The participants

Simpson and White

Simpson (L) and White (R), Muse, 2 Nov 2019

Jessica White has written two novels A curious intimacy, which earned her a Sydney Morning Herald Best Young Novelist gong, and Entitlement (my review). She’s been listed for various prizes, and has had essays and short stories published in Australia’s best-known literary journals, including MeanjinSoutherlyOverlandIsland and Griffith Review. She is a lecturer/researcher at the University of Queensland.

Inga Simpson, whom I’ve still to review here (but I will), has written three novels, Mr Wigg, Nest and Where the trees were, the last two of which have been listed for or won prizes. Her latest book, Understory, is a memoir about her love of Australian nature, and especially trees.

The conversation

As Simpson advised at the beginning, the conversation was not a Michael-Parkinson-like hardball interview but more a conversation between friends which, apparently, they are. As a result, it had a warm, natural feel, while still addressing some important points and issues.

Hearing Maud, which I’ve just started reading, is one of those hybrid memoir-biographies that I’ve talked about recently. However, most of those have been mother-daughter stories, the biography being about the mother and the memoir, the daughter. White’s book is different. The biographical subject is Maud, the deaf daughter of the late nineteenth-early twentieth century writer Rosa Praed (1851-1935) (whom I read before blogging). White did not know or ever meet Maud so her knowledge has come from her research, which, Simpson said, is a strength of White’s.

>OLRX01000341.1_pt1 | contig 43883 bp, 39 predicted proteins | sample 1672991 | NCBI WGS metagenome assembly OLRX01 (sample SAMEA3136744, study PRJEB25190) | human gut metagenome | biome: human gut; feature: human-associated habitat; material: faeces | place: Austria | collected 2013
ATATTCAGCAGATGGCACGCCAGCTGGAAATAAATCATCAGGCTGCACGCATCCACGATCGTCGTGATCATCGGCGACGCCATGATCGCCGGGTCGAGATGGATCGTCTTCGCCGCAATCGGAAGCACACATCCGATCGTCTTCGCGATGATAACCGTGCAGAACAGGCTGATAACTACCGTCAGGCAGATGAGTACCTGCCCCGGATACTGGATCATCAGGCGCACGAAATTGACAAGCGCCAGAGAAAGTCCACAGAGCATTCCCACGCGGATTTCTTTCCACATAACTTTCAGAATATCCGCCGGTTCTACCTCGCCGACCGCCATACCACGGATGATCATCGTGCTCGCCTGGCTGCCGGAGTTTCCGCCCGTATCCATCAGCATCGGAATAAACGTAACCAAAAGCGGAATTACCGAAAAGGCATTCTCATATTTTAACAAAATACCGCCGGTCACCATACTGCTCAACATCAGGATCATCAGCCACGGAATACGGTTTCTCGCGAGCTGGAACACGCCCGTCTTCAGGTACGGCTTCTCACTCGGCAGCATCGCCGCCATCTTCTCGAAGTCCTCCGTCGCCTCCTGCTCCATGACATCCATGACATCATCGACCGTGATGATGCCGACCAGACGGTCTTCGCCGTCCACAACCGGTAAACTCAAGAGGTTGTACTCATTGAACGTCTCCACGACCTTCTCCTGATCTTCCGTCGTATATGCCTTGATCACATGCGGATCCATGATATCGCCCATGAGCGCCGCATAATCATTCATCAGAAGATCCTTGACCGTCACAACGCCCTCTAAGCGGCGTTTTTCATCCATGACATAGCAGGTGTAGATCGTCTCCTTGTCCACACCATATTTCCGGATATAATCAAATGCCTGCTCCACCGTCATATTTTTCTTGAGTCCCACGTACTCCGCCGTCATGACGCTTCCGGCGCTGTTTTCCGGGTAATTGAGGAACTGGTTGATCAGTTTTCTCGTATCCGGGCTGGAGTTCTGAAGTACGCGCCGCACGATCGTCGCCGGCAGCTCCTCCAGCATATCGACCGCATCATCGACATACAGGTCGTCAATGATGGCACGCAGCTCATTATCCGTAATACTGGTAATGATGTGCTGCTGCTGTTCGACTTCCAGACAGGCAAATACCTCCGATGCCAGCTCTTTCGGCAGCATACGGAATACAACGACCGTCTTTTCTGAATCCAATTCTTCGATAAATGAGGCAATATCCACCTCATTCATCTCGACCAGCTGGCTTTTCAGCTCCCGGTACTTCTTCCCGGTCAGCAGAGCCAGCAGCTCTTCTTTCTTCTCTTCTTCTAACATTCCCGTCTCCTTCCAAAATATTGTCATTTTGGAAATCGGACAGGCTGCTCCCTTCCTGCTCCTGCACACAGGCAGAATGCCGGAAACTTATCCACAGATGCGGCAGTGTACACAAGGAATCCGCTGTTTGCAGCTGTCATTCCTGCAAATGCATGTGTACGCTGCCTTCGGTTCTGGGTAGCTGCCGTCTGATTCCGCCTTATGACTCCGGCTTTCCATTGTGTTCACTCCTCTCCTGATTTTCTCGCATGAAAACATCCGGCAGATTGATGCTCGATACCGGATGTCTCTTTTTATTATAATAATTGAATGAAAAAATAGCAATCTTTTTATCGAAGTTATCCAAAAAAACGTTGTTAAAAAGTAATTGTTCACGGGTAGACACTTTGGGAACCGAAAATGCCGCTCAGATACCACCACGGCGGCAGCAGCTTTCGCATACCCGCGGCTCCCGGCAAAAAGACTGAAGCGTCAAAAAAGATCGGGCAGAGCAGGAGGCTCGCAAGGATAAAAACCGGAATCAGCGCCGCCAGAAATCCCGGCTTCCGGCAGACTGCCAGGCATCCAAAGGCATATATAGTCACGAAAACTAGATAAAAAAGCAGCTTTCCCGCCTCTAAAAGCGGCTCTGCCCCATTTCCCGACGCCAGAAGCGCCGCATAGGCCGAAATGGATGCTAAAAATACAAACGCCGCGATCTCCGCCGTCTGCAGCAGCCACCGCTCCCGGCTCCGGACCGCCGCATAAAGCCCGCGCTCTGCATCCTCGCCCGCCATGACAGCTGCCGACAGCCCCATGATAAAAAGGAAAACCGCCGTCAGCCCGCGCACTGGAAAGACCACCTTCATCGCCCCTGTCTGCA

White began by talking about the book’s genesis. It started with her PhD research into Rosa Praed, with whom White felt a connection, given they shared a rural, bush background and a love of romance! White was drawn to Praed’s “racy romances”, she said!

However, as she researched Praed, she discovered the existence of Maud, and the more she researched the more she realised what a “terrible life” Maud had had. So, she started writing a biography about Rosa and Maud. This was rejected by a publisher, but in rejecting it he suggested that she make the book “more about deafness”. To her credit, White was not put off. Having initially felt that deafness hadn’t challenged her, she started, as she continued to research Maud’s life, to recognise more about her own life as a deaf person – and then to perceive the intersections and divergences in their two lives.